Connect with us

Legalization

Gov. Cuomo Pushes for Legal Pot, Brooklyn DA Clears Hundreds of Weed Charges

New York is moving in the right direction when it comes to marijuana law reform.

A.J. Herrington

Published

on

Brooklyn District Attorney Plans to Erase Minor Marijuana Convictions
Shutterstock

As Gov. Andrew Cuomo is setting the legalization of recreational cannabis in New York as a goal for the first 100 days of his administration, Brooklyn District Attorney Eric Gonzalez is clearing hundreds of cannabis possession cases.

In Manhattan on Monday, Cuomo made the legalization of recreational marijuana for adults a priority for the first 100 days of his new term. Cuomo, who was reelected in November’s midterm elections, announced his administration’s top goals for 2019 in a speech to the New York City Bar Association.

“We must also end the needless and unjust criminal convictions, and the debilitating criminal stigma, and let’s legalize the adult use of recreational marijuana once and for all,” Cuomo said.

Cuomo told the meeting of attorneys that additional criminal justice reforms were also needed.

“We have had two criminal justice systems: one for the wealthy and well off, and one for everyone else,” Cuomo said. “And that’s going to end.”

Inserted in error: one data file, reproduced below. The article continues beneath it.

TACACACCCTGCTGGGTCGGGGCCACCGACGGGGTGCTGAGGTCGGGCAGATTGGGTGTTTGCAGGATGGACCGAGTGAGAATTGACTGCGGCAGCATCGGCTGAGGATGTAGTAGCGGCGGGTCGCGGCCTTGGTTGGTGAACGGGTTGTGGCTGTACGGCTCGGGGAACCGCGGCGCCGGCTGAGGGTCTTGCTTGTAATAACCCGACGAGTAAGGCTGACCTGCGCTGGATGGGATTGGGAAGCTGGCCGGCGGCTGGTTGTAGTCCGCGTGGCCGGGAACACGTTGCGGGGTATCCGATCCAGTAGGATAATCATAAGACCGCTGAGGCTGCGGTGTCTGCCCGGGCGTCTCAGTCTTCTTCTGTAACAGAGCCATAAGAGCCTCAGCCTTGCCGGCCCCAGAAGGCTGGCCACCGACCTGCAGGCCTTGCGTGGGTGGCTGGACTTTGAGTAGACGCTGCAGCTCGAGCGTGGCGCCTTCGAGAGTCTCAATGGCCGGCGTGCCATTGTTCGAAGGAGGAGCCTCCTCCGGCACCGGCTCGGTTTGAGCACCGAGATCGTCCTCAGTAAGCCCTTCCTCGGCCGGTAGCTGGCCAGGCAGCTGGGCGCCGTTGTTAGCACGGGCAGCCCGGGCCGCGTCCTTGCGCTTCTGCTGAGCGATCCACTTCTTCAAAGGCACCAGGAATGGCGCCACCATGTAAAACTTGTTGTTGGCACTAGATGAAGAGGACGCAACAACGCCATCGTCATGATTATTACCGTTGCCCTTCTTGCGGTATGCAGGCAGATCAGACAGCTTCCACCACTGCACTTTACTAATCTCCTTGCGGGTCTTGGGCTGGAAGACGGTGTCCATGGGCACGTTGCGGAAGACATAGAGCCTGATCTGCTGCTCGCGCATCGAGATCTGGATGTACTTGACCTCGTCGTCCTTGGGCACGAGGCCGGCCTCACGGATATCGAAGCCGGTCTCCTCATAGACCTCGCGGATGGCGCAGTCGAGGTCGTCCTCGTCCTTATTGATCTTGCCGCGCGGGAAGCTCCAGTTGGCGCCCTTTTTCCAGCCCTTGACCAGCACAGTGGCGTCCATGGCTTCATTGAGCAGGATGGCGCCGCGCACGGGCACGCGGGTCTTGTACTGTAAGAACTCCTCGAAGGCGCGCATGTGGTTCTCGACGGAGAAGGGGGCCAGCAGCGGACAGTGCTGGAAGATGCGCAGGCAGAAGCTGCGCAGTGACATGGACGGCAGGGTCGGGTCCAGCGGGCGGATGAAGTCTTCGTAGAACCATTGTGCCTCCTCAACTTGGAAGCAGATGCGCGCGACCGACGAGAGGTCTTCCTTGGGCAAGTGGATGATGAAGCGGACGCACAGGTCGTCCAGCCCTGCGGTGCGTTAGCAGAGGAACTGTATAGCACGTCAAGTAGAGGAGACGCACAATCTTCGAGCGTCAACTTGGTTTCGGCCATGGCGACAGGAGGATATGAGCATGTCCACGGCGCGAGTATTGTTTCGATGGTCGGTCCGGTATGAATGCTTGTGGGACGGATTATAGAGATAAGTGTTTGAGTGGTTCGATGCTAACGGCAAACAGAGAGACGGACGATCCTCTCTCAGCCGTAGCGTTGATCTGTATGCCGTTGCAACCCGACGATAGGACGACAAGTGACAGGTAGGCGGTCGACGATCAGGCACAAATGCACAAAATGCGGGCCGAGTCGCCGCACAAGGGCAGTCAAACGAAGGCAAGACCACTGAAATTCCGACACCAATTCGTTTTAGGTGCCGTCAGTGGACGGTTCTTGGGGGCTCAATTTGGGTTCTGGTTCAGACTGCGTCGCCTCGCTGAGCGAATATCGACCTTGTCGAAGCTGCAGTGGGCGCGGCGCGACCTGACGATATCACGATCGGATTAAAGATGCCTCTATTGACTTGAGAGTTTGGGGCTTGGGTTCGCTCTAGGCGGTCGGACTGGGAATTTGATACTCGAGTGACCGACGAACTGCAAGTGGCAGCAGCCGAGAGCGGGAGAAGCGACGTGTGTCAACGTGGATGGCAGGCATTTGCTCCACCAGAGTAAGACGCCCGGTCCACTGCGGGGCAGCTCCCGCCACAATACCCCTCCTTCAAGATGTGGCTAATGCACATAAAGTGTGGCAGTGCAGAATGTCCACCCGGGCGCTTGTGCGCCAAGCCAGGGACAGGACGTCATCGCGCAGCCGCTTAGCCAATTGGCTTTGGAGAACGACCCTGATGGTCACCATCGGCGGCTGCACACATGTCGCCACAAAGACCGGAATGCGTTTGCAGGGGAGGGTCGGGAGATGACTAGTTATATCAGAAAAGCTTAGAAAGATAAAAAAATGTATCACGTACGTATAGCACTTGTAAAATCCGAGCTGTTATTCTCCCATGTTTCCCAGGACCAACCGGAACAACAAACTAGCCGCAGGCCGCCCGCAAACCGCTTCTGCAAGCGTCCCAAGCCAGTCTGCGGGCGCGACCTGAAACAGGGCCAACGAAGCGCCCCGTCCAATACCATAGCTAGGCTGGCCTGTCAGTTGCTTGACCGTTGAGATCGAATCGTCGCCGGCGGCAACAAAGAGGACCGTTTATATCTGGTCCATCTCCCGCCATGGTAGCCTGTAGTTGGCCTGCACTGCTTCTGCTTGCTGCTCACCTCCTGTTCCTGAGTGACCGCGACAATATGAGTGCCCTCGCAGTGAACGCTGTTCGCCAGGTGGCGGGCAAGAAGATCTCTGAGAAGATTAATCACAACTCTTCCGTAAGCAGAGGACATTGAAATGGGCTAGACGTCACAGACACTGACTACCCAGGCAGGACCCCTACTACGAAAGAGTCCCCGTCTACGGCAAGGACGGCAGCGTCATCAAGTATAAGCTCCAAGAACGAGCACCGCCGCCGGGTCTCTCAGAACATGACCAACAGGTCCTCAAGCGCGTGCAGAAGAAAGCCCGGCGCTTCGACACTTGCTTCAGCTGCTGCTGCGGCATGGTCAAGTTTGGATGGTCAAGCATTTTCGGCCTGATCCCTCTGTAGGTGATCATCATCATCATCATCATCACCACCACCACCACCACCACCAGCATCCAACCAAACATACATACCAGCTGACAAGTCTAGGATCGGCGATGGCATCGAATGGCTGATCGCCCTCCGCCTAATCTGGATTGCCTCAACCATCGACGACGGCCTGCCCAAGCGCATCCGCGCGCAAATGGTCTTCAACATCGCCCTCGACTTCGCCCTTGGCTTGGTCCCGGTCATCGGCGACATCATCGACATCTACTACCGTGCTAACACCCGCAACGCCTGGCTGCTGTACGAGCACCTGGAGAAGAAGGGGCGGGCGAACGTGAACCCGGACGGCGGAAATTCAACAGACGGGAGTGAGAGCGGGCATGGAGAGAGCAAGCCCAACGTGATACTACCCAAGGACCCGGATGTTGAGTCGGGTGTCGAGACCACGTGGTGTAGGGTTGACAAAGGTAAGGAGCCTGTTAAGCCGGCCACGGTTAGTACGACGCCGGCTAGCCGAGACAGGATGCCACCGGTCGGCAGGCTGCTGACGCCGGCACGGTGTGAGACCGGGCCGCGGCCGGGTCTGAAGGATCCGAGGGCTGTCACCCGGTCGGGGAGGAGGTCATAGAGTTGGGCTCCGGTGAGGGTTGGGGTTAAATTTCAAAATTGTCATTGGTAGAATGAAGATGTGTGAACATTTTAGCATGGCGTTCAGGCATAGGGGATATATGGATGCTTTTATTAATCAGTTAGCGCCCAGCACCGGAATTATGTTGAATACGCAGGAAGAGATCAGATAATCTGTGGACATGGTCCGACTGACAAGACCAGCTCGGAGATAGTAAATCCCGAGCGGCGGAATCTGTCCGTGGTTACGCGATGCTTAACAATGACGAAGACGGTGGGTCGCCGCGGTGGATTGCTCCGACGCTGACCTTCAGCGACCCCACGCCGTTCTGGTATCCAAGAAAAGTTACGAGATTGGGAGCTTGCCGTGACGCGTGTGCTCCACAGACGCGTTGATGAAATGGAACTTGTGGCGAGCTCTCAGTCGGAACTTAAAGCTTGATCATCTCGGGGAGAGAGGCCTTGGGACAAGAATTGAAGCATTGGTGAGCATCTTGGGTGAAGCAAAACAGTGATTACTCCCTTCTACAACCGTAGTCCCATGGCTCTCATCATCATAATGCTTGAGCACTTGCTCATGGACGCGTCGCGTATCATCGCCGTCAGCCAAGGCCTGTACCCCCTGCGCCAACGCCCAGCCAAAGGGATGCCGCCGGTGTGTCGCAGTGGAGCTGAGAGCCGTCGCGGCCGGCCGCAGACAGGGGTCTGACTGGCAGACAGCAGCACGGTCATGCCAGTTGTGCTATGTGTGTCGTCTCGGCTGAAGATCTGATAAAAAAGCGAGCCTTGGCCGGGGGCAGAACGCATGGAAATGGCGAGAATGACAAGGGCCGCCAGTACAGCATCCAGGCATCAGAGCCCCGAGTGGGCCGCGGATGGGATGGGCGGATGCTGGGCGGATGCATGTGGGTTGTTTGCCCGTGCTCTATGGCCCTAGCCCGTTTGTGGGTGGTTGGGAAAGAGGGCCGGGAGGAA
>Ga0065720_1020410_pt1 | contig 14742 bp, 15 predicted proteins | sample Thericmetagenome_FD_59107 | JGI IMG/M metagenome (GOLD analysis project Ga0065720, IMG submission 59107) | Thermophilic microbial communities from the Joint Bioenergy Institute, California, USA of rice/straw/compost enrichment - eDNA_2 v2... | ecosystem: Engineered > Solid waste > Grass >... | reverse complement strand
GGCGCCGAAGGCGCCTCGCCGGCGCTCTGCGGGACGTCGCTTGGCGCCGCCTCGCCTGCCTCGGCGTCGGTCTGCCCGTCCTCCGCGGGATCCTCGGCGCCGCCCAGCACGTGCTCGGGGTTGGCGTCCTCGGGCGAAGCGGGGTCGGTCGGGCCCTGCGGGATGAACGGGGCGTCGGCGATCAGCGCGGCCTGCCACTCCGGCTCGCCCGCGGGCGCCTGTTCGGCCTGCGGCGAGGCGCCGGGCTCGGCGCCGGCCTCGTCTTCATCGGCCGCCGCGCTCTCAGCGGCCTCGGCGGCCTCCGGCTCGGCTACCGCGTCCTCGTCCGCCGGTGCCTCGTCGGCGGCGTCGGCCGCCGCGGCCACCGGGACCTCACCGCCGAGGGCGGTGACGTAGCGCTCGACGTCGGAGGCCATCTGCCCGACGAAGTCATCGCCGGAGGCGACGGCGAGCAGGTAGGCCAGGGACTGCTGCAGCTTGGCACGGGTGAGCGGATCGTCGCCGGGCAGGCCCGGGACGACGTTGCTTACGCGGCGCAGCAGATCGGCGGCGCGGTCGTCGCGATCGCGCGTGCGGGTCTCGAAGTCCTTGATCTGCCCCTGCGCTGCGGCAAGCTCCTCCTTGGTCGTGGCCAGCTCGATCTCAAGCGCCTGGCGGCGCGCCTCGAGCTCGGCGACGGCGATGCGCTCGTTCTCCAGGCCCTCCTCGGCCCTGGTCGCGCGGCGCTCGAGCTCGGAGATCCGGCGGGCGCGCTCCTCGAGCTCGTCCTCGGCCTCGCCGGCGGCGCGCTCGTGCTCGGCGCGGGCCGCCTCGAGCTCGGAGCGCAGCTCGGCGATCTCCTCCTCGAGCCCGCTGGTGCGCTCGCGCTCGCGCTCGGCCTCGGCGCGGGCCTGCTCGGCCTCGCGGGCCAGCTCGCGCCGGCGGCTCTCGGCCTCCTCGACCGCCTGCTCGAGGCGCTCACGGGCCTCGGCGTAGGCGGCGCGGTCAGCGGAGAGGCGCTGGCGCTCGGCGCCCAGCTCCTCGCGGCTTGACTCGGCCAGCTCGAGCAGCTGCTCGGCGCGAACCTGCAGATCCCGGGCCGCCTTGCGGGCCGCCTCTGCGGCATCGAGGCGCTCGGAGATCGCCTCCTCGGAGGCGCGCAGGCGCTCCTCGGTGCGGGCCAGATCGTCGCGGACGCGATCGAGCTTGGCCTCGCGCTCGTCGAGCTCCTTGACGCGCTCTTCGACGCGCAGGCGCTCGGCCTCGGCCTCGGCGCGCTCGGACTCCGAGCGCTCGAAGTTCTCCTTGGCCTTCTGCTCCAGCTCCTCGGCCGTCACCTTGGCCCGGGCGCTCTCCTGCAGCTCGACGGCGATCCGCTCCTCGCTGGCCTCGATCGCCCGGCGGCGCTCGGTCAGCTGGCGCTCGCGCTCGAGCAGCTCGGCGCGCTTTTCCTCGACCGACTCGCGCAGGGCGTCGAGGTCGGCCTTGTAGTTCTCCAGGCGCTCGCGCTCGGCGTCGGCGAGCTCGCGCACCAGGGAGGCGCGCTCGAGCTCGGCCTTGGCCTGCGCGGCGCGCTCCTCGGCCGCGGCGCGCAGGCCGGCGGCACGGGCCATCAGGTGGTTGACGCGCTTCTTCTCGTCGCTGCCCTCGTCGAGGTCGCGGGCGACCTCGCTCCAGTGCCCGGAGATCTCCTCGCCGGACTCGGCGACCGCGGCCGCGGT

Cuomo noted that injustice has “for too long targeted the African-American and minority communities” and also called for an end to the cash bail system during Monday’s speech.

The governor said during a radio interview last week that his priorities for the new term will have a notably progressive theme, which Cuomo characterized as in part a response to the policies of the Trump administration.

“This is a much different year given the assault of the federal government,” Cuomo said. “There’s no doubt that New York has to stand up for itself and we have to fight Washington and we have to protect ourselves and we need state laws that do that.”

Weed Charges Cleared by Brooklyn DA

In Brooklyn, District Attorney Gonzalez asked a judge on Wednesday to clear 28 past convictions for misdemeanor marijuana possession. The court also vacated open warrants for more than 1,400 individuals who had missed court appearances for marijuana possession charges.

“I do not believe these cases keep us safer. They cause a lot of distrust in our justice system,” Gonzalez said. “We all here know there is a tremendous racial disparity in respect to how these cases have been enforced in the past.”

The district attorney also noted that a majority of the defendants were blacks and Latinos who had been cited under controversial “stop and frisk” policies in New York City.

Gonzalez has ended prosecution of cases for possession of small amounts of marijuana in the borough. And in September, he launched a “Begin Again” program that will dismiss past cannabis possession convictions for most defendants who request that the charges be dropped. Requests from offenders with additional convictions for drug sales or some violent or sex crimes may not be approved, according to the district attorney’s office.

Gonzalez said that clearing past convictions is a matter of fairness.

“It’s a little unfair to say we’re no longer prosecuting these cases, but to have these folks carry these convictions for the rest of their lives,” Gonzalez said.

Trending